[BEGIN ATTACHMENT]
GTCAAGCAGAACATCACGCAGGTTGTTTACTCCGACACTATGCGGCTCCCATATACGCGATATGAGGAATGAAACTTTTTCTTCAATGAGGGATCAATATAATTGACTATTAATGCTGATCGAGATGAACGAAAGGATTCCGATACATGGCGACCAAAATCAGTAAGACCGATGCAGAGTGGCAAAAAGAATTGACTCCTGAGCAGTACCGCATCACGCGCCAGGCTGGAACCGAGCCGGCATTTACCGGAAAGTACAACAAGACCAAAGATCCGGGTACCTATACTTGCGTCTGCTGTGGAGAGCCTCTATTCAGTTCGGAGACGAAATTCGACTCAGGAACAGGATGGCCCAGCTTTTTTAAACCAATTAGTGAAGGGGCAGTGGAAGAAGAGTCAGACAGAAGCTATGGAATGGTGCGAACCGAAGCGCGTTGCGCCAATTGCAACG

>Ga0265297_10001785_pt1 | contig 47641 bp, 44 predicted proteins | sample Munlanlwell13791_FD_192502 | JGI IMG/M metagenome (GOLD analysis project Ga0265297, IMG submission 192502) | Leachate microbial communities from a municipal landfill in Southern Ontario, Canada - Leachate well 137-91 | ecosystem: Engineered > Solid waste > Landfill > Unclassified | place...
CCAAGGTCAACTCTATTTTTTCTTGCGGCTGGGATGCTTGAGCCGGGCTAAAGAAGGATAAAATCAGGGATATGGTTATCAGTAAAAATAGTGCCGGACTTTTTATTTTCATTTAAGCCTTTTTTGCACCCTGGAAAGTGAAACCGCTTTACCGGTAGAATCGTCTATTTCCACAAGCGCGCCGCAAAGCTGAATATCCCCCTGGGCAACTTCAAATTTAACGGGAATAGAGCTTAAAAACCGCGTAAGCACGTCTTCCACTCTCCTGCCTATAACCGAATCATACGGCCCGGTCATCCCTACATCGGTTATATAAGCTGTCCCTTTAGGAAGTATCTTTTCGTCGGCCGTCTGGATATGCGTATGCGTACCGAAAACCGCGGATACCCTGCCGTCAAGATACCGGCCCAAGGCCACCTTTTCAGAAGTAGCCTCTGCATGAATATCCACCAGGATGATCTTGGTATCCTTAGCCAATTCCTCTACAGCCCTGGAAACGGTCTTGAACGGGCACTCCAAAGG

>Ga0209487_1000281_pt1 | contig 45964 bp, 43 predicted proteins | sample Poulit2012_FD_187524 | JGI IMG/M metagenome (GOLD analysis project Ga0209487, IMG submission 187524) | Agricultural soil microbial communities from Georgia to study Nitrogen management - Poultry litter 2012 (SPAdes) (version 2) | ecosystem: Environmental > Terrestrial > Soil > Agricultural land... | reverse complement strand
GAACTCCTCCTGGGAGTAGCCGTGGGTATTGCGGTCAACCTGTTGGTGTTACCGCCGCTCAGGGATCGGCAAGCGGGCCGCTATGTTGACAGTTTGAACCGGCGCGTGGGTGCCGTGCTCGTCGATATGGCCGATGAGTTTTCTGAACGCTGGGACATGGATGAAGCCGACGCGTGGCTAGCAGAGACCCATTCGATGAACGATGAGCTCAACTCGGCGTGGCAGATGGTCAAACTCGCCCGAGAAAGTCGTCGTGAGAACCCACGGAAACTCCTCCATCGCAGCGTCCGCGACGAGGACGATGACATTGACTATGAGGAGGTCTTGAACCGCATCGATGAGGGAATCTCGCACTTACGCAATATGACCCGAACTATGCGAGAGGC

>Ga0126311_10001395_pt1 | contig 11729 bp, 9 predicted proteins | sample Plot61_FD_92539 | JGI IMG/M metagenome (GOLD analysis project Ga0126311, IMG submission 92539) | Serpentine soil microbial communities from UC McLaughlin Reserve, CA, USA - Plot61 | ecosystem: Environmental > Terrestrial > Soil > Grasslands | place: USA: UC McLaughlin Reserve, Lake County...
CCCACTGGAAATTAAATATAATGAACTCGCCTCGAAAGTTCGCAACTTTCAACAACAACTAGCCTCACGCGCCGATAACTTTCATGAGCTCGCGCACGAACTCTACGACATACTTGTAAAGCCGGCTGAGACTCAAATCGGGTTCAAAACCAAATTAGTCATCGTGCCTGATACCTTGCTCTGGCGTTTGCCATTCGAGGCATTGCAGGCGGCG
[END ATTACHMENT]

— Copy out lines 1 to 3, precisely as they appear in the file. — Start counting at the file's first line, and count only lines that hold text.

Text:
GTCAAGCAGAACATCACGCAGGTTGTTTACTCCGACACTATGCGGCTCCCATATACGCGATATGAGGAATGAAACTTTTTCTTCAATGAGGGATCAATATAATTGACTATTAATGCTGATCGAGATGAACGAAAGGATTCCGATACATGGCGACCAAAATCAGTAAGACCGATGCAGAGTGGCAAAAAGAATTGACTCCTGAGCAGTACCGCATCACGCGCCAGGCTGGAACCGAGCCGGCATTTACCGGAAAGTACAACAAGACCAAAGATCCGGGTACCTATACTTGCGTCTGCTGTGGAGAGCCTCTATTCAGTTCGGAGACGAAATTCGACTCAGGAACAGGATGGCCCAGCTTTTTTAAACCAATTAGTGAAGGGGCAGTGGAAGAAGAGTCAGACAGAAGCTATGGAATGGTGCGAACCGAAGCGCGTTGCGCCAATTGCAACG

>Ga0265297_10001785_pt1 | contig 47641 bp, 44 predicted proteins | sample Munlanlwell13791_FD_192502 | JGI IMG/M metagenome (GOLD analysis project Ga0265297, IMG submission 192502) | Leachate microbial communities from a municipal landfill in Southern Ontario, Canada - Leachate well 137-91 | ecosystem: Engineered > Solid waste > Landfill > Unclassified | place...
CCAAGGTCAACTCTATTTTTTCTTGCGGCTGGGATGCTTGAGCCGGGCTAAAGAAGGATAAAATCAGGGATATGGTTATCAGTAAAAATAGTGCCGGACTTTTTATTTTCATTTAAGCCTTTTTTGCACCCTGGAAAGTGAAACCGCTTTACCGGTAGAATCGTCTATTTCCACAAGCGCGCCGCAAAGCTGAATATCCCCCTGGGCAACTTCAAATTTAACGGGAATAGAGCTTAAAAACCGCGTAAGCACGTCTTCCACTCTCCTGCCTATAACCGAATCATACGGCCCGGTCATCCCTACATCGGTTATATAAGCTGTCCCTTTAGGAAGTATCTTTTCGTCGGCCGTCTGGATATGCGTATGCGTACCGAAAACCGCGGATACCCTGCCGTCAAGATACCGGCCCAAGGCCACCTTTTCAGAAGTAGCCTCTGCATGAATATCCACCAGGATGATCTTGGTATCCTTAGCCAATTCCTCTACAGCCCTGGAAACGGTCTTGAACGGGCACTCCAAAGG